Meet Woodbridge’s very own wonder woman, Inge Nijkamp. Not only is she just taken on another gruelling race – she’s previously ran marathons in Amsterdam, New York and even the Sahara Desert, and ultra marathons including the London 2 Cambridge Challenge and Country to Capital – she’s was raising money for incredible mental health charity MIND during her efforts.


“I’ve always played sports and ran on and off, but it wasn’t until 2014 I began running properly,” says Inge, who’s also a Suffolk ambassador for This Girl Can. “It all started when I signed up to my first marathon that year.

“In the last four years I’ve ran marathons in Amsterdam, New York, Brighton and Palma as well as ultra marathons including the London 2 Cambridge Challenge and Country to Capital, however the longest I’ve ever ran in one go was for the Pen Llyn ultra in 2017. I ran the ‘classic’ 75 mile race, in which I was the third female to cross the finish line.

“Running for me is my time out to reset my brain and relax – I love it.”

With all of the medals from these races, plus the one she’s just received in Costa Rica, you’d think Inge may be ready to put her feet up and have a rest for a bit. But this far from the case; she’s also signed up to the 2018 London Marathon in April.


Inge’s most recent test of endurance however, was The Costa Rica Coastal Challenge. Not for the faint hearted, The Coastal Challenge (TCC) is a multi-day ultra marathon ran over six days – which tested Inge’s limits this month from February 11th to 18th. Each day participants cover a set distance; distances which together add up to make the race’s 230km+ route.

“I know I can physically do it, but it’s a challenge. Although more than anything, it’s an adventure.”

Although set along Costa Rica’s tropical Pacific coastline, the breathtaking route of this race also weaves into the Talamancas, a coastal mountain range in the southwest of the country, before finishing near the country’s border with Panama.

These terrains aren’t made for easy running and include jungle, rainforest and mountain trails, single track paths across ridgelines, beaches, reefs and river and estuary crossings. The race also ends in Unesco World Heritage site Corcovado National Park, which one of the most incredible rainforests in the world.

Not only will the terrains be challenging, the weather will take its toll on runners too – the weather in Costa Rica is never going to provide perfect running conditions, is it? Its warm (the current temperature is 40 degrees+) humid and sometimes windy, while short bursts of rain are also common in the late afternoon and evenings, especially the closer runners get to the finish line.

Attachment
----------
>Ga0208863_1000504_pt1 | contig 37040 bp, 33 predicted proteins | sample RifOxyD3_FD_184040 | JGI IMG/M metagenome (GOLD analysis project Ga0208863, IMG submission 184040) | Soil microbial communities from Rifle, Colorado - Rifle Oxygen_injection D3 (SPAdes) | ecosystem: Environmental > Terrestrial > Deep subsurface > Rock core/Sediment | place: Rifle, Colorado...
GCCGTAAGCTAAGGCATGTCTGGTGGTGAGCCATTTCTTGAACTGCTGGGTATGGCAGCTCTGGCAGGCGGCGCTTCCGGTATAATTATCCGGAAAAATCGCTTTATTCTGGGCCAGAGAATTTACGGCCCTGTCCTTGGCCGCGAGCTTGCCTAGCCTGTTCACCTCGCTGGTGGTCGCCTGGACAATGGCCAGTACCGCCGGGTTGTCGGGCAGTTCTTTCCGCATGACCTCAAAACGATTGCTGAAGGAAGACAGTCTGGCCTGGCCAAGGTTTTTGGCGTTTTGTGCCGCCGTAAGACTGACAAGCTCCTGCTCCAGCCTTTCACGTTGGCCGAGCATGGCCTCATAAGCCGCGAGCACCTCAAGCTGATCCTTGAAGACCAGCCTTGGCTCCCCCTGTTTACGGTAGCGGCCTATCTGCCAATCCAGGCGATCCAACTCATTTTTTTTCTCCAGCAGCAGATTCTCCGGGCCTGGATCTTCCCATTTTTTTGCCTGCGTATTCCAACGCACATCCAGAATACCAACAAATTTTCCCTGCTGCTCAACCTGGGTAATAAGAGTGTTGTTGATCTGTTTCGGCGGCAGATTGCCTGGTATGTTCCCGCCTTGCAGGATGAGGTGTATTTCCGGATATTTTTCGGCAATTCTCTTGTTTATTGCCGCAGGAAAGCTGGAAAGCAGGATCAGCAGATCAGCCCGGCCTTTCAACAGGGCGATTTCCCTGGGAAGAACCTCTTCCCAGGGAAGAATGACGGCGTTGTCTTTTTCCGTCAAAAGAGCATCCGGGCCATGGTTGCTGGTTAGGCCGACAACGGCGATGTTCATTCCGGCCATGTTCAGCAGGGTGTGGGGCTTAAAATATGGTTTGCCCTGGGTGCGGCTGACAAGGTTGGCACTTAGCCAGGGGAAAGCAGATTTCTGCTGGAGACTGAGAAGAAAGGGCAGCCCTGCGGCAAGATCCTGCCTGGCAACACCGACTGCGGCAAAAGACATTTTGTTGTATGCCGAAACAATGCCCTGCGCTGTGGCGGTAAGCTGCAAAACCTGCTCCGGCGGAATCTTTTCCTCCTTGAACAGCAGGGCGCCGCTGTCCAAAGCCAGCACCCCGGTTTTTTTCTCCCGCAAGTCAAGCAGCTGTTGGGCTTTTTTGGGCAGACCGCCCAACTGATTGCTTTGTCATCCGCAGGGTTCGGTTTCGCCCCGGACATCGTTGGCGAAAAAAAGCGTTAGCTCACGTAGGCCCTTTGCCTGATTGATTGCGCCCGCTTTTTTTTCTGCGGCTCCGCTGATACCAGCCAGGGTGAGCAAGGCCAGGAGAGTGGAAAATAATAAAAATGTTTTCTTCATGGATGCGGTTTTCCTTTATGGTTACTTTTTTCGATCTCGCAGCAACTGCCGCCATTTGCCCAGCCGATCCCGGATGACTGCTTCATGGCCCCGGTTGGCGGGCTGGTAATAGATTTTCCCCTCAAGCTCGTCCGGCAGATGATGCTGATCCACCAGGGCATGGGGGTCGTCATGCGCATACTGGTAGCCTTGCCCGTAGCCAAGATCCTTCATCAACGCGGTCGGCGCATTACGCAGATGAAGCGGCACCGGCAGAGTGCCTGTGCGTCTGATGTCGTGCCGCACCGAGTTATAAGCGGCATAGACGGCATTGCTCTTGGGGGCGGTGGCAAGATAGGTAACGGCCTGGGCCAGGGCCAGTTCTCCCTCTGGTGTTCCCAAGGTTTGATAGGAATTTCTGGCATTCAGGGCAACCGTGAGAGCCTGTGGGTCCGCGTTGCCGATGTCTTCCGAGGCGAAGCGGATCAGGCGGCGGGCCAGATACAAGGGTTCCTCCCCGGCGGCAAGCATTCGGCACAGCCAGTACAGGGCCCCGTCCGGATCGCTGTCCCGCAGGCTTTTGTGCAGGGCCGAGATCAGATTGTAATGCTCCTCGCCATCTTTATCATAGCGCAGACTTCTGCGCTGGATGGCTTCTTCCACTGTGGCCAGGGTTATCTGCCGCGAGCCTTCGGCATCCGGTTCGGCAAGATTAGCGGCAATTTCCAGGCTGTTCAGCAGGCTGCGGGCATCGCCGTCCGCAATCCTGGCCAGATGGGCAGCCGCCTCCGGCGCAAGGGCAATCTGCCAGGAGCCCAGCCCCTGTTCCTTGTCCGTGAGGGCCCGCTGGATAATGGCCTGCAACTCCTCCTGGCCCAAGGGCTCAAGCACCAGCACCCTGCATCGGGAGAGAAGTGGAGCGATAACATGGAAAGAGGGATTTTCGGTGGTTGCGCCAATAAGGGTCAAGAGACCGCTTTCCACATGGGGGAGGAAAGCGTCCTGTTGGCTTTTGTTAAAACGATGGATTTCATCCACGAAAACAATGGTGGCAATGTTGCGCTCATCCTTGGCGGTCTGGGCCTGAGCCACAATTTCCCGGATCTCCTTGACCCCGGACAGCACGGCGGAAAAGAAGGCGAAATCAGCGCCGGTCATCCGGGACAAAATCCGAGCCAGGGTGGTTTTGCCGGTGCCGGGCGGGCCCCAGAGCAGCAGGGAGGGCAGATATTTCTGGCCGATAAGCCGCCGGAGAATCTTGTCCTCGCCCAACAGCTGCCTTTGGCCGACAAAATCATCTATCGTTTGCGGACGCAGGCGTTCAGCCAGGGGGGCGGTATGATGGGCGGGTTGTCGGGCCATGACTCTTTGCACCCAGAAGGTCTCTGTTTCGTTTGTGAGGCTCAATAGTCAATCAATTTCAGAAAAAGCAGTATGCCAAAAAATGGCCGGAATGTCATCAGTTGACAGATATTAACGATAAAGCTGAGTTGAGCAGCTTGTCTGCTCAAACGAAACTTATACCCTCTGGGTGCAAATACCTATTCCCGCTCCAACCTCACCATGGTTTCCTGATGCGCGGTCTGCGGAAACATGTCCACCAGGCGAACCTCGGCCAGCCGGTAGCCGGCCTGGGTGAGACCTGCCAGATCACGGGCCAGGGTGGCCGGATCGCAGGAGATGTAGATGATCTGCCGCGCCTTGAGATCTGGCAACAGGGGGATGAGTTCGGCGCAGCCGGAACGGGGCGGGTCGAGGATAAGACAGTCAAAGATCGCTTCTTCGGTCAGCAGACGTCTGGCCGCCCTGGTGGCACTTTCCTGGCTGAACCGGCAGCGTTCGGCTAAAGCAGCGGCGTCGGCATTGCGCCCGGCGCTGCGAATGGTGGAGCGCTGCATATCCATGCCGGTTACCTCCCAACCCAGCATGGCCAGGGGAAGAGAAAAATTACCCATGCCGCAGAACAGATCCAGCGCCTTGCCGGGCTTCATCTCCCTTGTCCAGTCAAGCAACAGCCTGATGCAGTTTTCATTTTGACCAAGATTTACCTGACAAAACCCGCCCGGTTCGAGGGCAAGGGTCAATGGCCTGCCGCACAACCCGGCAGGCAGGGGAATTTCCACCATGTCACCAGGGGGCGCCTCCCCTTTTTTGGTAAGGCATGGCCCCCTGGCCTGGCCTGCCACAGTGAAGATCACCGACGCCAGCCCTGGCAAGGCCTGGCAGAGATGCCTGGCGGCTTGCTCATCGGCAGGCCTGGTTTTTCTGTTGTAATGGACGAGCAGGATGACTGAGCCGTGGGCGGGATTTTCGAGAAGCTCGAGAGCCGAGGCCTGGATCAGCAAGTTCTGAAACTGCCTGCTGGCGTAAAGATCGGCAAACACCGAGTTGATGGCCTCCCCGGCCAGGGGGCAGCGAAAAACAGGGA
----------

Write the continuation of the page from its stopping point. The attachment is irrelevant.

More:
We all know training for a marathon is hard work, therefore training for an ultra has to be even harder.

Inge took on the Marathon des Sables last year, and did amazingly – she was the 11th female to cross the finish line and placed 166th in total – however, although she says her training for TCC was not as successful as it had been before, she still put in a lot of hard work to prepare.

“Not only has my training included long distance runs every other week, it’s included hill reps and climbs, intervals sessions, speed work, technical work and plenty of walking,” Inge explains.

“I also went to Lanzarote for an organised training camp. As the island is volcanic, the terrain is similar to that of trail races and the weather is also warmer there than it is here. During the camp we ran about 20 miles per day – there was a long run in the morning, followed by a workshop and then another long run in the afternoon.

“During the week leading up to TCC, I also spent a lot of time in the sauna, getting my body used to the heat,” Inge jokes.


Despite only finishing a few days ago, Inge was more than happy to share her experience of the race. She says: “It has been absolutely amazing. Costa Rica has the most amazing wildlife and nature and the country has stolen my heart.

“The race was technical with nearly vertical ascents and descents, and tricky jungle terrain. Unfortunately a couple of falls meant a damaged leg and knees, but this didn’t stop the race for me.

“The 75% humidity made the experience very hard, and meant cooling down in rivers and waterfalls became a necessity in order to keep going.

“There were highs and lows and, as always, the mental battle gets tough along the way. However, together with some amazing individuals I met along the course, the experience of The Costa Rica Coastal Challenge was just magical.

“It was a fantastic race and finishing as 7th female made for a finish with a smile.”


Motivating herself to run isn’t all that Inge does either, as she also hosts running clubs for individuals of all levels in Woodbridge, Suffolk.

“In my beginner sessions I work on getting people used to running, for example teaching the correct posture and technique. This aids the runner’s physical wellbeing and helps with them enjoying it.

“In the more advanced sessions, we look at fine tuning an individual’s running and what their body does when it moves. I also help runners with overcoming any negative thoughts that may come from running too.”

To Inge, running isn’t about competition – although she says that she is a little competitive with herself – and, unlike many others, she doesn’t believe in setting goals. Whether that’s for herself or for the runners she coaches.

“To me setting goals suggests you think how you are currently is not good enough. Instead I encourage people to find new things to try – I find this is more positive and more motivating.

“I believe people should be running, and exercising, because they want to. Not because they feel they have to.”

All photos used © – all rights reserved

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